Cover image for Pronouncing Shakespeare's words : a guide from A to Zounds
Pronouncing Shakespeare's words : a guide from A to Zounds
Coye, Dale F.
Personal Author:
Publication Information:
Westport, Conn. : Greenwood Press, 1998.
Physical Description:
xvi, 724 pages ; 24 cm
Reading Level:
1210 Lexile.
Format :


Call Number
Material Type
Home Location
Central Library PR3081 .C87 1998 Adult Non-Fiction Non-Fiction Area-Reference

On Order



Shakespeare is the most influential poet and playwright of the English language. Any good edition of his works includes notes on the meanings of obscure words, names, and phrases, but no edition gives any guidance on pronunciation. Students, actors, and even Shakespearean experts rely on guesswork or must consult a specialized dictionary when confronting unusual words. This volume is an authoritative resource that allows readers to quickly find the correct pronunciation of any difficult word in Shakespeare's works.

In order to determine which pronunciations are actually in use today, 100 Shakespearean scholars and dramaturges from the United States, Canada, and the United Kingdom were asked for their recommendations on over 300 controversial words. This survey together with research from a variety of dictionaries and linguistic studies are the authorities for the pronunciations given here. Pronouncing Shakespeare's Words is written for a general audience and not solely for experts. Readers will find the language straightforward, and pronunciations are given in a clear, simple form. Variants are listed for the U.S., Canada, and the U.K., and the listings indicate which are most frequently used within that country, which are older or traditional, and which are nonstandard. Helpful appendices, including a brief overview of pronunciation in Elizabethan England and special notes on selected words and word endings, are also included.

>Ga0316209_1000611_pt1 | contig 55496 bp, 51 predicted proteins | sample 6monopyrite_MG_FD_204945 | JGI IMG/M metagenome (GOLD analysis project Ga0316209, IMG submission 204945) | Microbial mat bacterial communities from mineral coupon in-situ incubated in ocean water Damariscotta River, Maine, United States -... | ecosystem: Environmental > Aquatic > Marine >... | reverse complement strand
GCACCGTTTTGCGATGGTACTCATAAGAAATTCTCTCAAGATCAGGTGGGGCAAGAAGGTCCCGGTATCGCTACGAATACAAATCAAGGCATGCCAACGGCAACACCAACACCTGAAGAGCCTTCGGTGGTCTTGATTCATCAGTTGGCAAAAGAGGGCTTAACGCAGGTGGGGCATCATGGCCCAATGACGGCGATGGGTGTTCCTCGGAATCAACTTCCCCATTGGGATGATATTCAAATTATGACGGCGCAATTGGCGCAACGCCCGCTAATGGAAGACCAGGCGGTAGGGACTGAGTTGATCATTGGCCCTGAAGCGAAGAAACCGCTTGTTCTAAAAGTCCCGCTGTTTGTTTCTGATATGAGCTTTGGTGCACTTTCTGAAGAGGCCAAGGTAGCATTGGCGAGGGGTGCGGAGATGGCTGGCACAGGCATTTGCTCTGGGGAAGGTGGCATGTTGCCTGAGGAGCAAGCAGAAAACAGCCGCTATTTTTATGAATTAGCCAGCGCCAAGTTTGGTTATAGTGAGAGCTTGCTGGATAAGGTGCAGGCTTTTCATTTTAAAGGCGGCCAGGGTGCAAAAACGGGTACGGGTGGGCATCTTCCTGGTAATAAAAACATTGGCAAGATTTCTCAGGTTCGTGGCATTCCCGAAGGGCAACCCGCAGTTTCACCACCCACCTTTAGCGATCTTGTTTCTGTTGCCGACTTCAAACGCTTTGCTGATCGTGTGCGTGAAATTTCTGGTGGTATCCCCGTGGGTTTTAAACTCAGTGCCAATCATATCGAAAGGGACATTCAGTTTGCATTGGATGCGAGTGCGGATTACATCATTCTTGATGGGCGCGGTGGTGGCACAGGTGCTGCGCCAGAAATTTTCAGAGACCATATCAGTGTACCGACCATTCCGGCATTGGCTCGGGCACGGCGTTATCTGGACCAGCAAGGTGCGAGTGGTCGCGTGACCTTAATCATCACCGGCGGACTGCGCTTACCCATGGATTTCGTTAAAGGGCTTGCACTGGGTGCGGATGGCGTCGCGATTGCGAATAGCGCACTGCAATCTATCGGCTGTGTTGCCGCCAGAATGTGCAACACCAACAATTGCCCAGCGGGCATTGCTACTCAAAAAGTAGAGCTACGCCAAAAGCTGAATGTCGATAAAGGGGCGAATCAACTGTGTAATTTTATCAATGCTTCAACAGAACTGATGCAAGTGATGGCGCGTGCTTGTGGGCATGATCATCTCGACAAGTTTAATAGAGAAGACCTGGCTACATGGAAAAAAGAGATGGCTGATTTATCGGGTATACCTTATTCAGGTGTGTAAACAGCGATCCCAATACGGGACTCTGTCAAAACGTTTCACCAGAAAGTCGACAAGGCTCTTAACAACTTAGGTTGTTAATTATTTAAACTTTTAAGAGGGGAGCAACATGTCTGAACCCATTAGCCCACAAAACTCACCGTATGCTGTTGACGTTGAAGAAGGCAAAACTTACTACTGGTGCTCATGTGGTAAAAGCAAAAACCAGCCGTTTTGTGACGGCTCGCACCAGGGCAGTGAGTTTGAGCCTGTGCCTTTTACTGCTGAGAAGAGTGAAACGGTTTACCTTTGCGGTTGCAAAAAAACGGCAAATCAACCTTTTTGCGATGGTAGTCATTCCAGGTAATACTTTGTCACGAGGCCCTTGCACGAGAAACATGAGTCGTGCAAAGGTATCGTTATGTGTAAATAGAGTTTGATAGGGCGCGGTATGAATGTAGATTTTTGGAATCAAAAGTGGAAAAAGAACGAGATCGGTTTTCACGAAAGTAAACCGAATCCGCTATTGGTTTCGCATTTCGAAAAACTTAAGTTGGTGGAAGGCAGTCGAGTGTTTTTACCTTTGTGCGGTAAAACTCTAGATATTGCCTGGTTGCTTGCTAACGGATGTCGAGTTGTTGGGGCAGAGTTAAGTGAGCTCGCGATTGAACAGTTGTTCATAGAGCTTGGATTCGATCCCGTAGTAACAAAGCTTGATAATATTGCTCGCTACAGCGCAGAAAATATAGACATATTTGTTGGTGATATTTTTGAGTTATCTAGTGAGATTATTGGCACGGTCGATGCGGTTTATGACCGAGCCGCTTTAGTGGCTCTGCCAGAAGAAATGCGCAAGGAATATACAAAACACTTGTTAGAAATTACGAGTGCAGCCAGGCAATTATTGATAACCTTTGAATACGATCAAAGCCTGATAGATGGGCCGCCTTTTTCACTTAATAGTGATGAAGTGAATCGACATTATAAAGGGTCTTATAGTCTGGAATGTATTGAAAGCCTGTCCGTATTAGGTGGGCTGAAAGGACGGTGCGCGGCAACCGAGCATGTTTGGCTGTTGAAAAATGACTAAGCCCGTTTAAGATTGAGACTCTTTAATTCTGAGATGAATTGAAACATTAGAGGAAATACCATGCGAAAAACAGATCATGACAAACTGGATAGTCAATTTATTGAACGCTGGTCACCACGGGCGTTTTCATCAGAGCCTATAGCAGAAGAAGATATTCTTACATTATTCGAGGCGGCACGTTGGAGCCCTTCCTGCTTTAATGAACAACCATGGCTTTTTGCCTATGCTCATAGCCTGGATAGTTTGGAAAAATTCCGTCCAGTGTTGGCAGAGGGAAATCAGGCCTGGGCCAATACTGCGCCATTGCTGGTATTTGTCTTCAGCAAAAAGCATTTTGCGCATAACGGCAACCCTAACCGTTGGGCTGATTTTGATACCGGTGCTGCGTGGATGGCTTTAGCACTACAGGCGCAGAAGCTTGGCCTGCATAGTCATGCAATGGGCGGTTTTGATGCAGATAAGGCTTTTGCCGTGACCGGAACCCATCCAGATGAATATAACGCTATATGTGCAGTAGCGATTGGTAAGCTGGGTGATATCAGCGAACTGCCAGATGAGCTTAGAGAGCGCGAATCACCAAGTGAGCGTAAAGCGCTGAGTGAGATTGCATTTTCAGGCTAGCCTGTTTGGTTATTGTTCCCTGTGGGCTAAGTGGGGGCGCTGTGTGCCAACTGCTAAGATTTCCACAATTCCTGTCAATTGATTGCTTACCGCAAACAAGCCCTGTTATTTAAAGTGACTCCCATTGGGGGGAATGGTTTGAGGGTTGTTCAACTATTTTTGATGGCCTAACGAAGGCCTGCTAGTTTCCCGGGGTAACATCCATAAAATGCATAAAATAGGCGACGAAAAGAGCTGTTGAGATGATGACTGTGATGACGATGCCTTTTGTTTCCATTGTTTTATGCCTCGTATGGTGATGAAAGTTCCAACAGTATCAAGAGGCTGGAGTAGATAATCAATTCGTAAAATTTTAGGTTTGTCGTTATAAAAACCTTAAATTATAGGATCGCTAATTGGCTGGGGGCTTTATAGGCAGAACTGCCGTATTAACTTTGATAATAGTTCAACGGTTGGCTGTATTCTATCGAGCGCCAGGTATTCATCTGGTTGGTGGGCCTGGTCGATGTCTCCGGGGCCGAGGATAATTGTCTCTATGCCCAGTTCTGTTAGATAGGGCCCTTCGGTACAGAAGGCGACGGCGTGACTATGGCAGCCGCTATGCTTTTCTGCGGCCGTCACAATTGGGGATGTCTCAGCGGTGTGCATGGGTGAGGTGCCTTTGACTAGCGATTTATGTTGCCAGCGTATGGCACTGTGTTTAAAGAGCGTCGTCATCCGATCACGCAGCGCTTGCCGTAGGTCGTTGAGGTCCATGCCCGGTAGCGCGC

Author Notes

DALE F. COYE is Assistant Professor of English at The College of New Jersey.

Reviews 3

Booklist Review

How should today's actors, teachers, and readers of Shakespeare pronounce lineament (Romeo and Juliet, act 1 scene 3, line 83)? Is there a difference between the preferred U.S., Canadian, and U.K. pronunciations of Rosaline, a character in the same play? What is the pronunciation of shrowd (meaning harsh) in the poem Venus and Adonis? And compare/contrast the U.S.-, Canadian-, and U.K.-recommended pronunciations of Adonis. These are typical examples in what the compiler (an assistant professor of English at the College of New Jersey) terms a straightforward guide to "all the words in Shakespeare's plays and poems which the average college student or actor might find difficult to pronounce." It is not about how Shakespeare might have pronounced his words. It is, rather, a guide to how the words are pronounced today, based on a survey of American, Canadian, and British Shakespearean scholars for their recommendations as well as research in dictionaries and other linguistic works. More than 3,400 words are treated, including uncommon words, common words whose pronunciation varies, words stressed differently in current English, proper names, and foreign phrases. The Riverside Shakespeare (1974) was chosen as the basic text. The introduction discusses various problems with modern English pronunciation, including losing rhymes and maintaining the meter. Each play appears in alphabetical order. Characters and places in the play are listed first, with other words listed by scene in the order in which they appear. Following the plays, six poems appear in A^-Z order. Many word entries provide brief definitions as well as pronunciation guidelines. Preceding the entries for plays and poems are two helpful lists, one of the most common "hard" words in Shakespeare (which are not included in the individual play entries because they occur so often) and one of the most common reduced forms. The volume concludes with five appendixes, of which appendix A (common words with more than one standard pronunciation in today's English) may be the most useful, a bibliography, an index of words, and a subject index (British English, received pronunciation, New England pronunciations, Welsh accent, etc.). Pronouncing Shakespeare's Words is an authoritative resource that will undoubtedly be extremely useful to actors, students, teachers, and general readers of Shakespeare. Recommended for academic, public, and high-school libraries, though its price may put it out of reach for some.